“I had lung cancer for two years before I actually had the ability to look beyond my own situation, and sort of struggling with how to survive my own illness…to other people with lung cancer and realize how many of us are in the same boat and how many of us never smoked,” she said.
Upon receiving an unexpected stable scan in February this year, de la Houssaye decided to take advantage of her time. The triathlete proceeded to piece together a website and social media presence, Bike Breathe Believe, where she could share the facts about lung cancer and advocate for early diagnosis and improved treatment.
“The messaging—that is the most important—is I’m just a vehicle for the bigger message: People need to wake up and understand that lung cancer is actually a risk,” de la Houssaye said.
She knew she was capable of this challenge as she has traveled across countries by bike before. She has traversed through Scotland, England, the Netherlands, Belgium, Luxembourg, Taiwan, full countries in Africa, including Zambia, Namibia and Botswana, and the island of Tasmania in Australia.
The Bike Breathe Believe team was formed along with mapped out plans and advocacy events to be held along the cross-country journey.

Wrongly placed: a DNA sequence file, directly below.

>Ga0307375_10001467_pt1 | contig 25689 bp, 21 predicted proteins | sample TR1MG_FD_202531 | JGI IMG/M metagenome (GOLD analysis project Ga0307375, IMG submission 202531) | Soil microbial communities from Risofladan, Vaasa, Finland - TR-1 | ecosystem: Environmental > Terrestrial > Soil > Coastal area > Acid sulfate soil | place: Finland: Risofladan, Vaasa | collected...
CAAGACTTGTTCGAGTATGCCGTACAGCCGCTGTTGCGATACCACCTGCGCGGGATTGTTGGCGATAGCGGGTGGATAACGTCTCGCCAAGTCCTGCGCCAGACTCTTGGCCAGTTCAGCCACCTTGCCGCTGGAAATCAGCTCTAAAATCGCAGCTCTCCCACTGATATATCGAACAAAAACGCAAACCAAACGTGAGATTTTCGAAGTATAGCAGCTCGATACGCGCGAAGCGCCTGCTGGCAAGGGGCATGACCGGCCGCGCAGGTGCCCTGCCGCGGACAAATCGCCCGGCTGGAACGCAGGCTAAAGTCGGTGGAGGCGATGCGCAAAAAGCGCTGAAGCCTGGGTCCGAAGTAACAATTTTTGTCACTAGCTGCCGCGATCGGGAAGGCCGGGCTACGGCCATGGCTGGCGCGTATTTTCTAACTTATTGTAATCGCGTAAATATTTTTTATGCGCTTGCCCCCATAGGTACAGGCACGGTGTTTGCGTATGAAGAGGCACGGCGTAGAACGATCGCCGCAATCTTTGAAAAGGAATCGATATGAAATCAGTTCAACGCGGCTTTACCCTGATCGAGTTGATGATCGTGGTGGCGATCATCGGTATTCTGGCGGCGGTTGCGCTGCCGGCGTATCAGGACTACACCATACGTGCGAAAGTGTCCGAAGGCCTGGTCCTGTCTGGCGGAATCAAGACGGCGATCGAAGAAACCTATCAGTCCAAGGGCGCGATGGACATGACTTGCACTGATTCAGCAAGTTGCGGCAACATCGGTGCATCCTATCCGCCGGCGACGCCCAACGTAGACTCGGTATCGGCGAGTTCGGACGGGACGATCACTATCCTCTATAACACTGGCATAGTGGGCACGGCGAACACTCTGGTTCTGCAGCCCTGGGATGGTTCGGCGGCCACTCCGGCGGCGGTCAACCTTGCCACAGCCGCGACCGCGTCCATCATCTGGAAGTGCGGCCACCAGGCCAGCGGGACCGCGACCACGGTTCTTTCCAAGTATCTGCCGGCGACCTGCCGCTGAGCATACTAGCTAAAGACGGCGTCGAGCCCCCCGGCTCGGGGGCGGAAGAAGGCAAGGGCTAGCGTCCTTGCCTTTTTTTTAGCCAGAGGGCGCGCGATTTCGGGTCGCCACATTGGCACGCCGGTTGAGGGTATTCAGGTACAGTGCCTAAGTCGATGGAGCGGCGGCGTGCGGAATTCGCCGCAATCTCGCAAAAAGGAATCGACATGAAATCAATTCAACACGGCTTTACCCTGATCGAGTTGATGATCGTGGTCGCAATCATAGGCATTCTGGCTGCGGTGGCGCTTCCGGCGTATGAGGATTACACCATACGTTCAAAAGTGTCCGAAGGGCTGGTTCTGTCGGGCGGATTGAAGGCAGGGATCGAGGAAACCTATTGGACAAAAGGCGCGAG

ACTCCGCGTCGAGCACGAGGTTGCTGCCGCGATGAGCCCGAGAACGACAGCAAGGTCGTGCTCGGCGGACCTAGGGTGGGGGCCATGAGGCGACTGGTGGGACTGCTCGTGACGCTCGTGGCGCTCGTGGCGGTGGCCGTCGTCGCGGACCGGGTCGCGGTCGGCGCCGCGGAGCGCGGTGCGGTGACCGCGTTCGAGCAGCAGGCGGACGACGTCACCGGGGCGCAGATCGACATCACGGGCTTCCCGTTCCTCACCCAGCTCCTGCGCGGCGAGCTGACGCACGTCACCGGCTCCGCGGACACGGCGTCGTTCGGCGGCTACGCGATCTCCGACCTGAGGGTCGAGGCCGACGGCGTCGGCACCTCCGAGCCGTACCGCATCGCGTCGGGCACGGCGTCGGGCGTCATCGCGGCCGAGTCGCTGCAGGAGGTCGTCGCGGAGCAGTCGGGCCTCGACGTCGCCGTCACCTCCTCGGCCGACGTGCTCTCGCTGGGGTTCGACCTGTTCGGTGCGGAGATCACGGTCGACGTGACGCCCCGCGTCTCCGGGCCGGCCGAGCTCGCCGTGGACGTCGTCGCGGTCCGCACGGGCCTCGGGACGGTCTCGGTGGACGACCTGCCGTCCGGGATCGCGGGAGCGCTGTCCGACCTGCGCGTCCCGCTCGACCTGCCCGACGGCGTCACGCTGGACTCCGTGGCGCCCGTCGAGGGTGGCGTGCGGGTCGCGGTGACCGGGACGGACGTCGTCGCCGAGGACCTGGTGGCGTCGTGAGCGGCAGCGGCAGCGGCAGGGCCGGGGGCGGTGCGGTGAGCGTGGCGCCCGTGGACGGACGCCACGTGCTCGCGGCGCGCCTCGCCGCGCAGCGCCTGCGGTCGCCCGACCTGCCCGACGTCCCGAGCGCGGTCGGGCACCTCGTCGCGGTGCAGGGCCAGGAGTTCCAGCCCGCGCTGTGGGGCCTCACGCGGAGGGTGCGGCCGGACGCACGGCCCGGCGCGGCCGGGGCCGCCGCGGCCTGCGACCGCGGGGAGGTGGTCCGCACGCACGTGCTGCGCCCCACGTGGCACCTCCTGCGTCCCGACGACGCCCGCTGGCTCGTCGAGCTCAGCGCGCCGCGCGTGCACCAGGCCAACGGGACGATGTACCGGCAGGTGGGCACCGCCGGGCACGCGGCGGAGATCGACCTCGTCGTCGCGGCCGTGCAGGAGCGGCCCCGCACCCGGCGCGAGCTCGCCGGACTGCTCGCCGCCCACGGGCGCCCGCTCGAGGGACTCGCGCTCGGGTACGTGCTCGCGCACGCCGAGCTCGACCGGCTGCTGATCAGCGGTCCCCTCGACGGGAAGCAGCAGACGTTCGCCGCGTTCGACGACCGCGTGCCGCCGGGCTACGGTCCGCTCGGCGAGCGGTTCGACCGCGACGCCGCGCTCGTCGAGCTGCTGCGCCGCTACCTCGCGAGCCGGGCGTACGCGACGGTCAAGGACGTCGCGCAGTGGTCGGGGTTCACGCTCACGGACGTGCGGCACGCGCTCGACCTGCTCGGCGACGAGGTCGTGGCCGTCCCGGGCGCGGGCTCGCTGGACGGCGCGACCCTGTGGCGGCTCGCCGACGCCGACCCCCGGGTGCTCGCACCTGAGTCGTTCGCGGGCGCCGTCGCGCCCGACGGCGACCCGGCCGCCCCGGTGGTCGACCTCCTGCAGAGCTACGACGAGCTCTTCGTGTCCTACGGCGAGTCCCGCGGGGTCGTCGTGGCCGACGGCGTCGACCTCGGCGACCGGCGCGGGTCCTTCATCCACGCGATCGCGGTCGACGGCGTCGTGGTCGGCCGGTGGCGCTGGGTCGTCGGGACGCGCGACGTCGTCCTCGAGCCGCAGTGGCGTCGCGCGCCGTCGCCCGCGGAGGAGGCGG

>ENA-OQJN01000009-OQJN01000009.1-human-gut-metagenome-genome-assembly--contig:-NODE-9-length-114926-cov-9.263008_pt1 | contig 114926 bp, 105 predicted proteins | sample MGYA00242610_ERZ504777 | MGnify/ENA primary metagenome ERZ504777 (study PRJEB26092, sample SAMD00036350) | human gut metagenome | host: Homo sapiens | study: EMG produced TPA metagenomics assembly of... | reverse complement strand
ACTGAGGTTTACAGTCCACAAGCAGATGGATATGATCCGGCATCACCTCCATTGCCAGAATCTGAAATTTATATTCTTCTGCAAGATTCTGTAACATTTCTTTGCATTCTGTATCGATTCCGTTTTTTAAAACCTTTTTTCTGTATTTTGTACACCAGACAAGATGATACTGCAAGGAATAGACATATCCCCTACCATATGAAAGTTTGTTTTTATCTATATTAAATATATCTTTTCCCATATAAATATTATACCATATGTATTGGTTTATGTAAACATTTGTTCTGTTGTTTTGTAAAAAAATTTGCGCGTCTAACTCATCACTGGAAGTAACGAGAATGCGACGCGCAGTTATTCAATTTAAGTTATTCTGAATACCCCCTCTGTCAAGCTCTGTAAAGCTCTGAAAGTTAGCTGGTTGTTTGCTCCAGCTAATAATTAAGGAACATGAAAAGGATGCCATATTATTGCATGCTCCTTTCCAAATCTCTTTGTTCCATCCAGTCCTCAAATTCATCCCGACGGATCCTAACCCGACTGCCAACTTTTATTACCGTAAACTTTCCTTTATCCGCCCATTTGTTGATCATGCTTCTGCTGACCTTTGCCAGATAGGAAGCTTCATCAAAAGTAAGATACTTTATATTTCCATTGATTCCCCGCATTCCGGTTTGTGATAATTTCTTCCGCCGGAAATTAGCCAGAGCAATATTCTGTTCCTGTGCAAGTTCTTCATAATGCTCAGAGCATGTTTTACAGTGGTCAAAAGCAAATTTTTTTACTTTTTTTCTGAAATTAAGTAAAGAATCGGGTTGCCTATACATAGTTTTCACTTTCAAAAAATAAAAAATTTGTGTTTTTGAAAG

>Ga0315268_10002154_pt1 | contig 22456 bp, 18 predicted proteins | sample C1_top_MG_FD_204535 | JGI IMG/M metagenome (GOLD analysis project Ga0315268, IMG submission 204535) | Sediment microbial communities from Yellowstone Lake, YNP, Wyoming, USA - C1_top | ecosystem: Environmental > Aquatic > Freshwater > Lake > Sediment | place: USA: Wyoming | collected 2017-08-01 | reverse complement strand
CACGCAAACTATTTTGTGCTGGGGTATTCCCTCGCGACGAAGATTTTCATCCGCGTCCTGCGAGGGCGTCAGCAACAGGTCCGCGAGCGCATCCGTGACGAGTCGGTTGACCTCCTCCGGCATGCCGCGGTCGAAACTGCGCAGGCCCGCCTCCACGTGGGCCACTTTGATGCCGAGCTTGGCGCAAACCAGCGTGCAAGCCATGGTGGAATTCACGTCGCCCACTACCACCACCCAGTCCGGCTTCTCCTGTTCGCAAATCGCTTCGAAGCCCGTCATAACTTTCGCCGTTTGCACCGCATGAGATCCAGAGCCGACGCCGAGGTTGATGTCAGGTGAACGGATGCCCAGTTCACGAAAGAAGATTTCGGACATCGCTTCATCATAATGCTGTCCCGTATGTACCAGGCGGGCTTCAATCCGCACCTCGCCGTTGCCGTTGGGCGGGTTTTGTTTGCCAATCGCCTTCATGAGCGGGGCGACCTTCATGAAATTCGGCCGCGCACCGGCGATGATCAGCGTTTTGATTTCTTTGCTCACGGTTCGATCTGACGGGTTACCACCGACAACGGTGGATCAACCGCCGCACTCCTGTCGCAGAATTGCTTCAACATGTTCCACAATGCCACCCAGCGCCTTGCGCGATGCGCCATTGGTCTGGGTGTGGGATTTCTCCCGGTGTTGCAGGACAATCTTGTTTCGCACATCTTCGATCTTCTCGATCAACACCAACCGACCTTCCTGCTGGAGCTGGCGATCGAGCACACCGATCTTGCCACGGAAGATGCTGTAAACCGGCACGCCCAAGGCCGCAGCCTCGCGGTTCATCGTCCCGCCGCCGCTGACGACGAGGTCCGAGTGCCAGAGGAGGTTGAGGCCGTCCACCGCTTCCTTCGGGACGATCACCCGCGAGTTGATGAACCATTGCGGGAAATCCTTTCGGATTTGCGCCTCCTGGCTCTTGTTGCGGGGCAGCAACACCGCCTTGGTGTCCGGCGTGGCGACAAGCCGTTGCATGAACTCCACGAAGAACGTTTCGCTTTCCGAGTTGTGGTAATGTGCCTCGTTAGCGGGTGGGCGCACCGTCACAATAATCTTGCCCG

Not knowing what each day would mean to her health was a factor in de la Houssaye’s chosen cross-country route. She planned to take the Southern Tier route for several reasons. It offers the flattest, shortest way across the country and a pathway through Crowley, Louisiana, her hometown where she was able to visit her parents for the Easter holiday. This route starts off at Ocean Beach in San Diego, California and finishes in St. Augustine, Florida.
De la Houssaye originally planned to split the roughly 3,000-mile trek into 10 stages, planning to stop in Phoenix, El Paso, Del Rio, Austin, Houston, Crowley, New Orleans, Pensacola and Tallahassee.
The Bike Breathe Believe website worked to track and report de la Houssaye’s 41-day trek across the country, while providing crucial information on lung cancer and offering notes on mindfulness and living with cancer or caring for a cancer patient.
De la Houssaye flew out to California on March 7, and held advocacy events the next three days.